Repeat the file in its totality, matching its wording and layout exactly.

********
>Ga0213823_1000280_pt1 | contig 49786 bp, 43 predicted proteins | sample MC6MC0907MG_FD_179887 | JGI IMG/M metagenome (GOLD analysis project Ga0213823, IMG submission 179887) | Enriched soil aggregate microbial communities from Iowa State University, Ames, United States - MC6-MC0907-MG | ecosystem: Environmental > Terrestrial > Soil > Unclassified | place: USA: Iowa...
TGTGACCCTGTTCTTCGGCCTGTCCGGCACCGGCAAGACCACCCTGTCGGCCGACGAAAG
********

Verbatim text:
>Ga0213823_1000280_pt1 | contig 49786 bp, 43 predicted proteins | sample MC6MC0907MG_FD_179887 | JGI IMG/M metagenome (GOLD analysis project Ga0213823, IMG submission 179887) | Enriched soil aggregate microbial communities from Iowa State University, Ames, United States - MC6-MC0907-MG | ecosystem: Environmental > Terrestrial > Soil > Unclassified | place: USA: Iowa...
TGTGACCCTGTTCTTCGGCCTGTCCGGCACCGGCAAGACCACCCTGTCGGCCGACGAAAG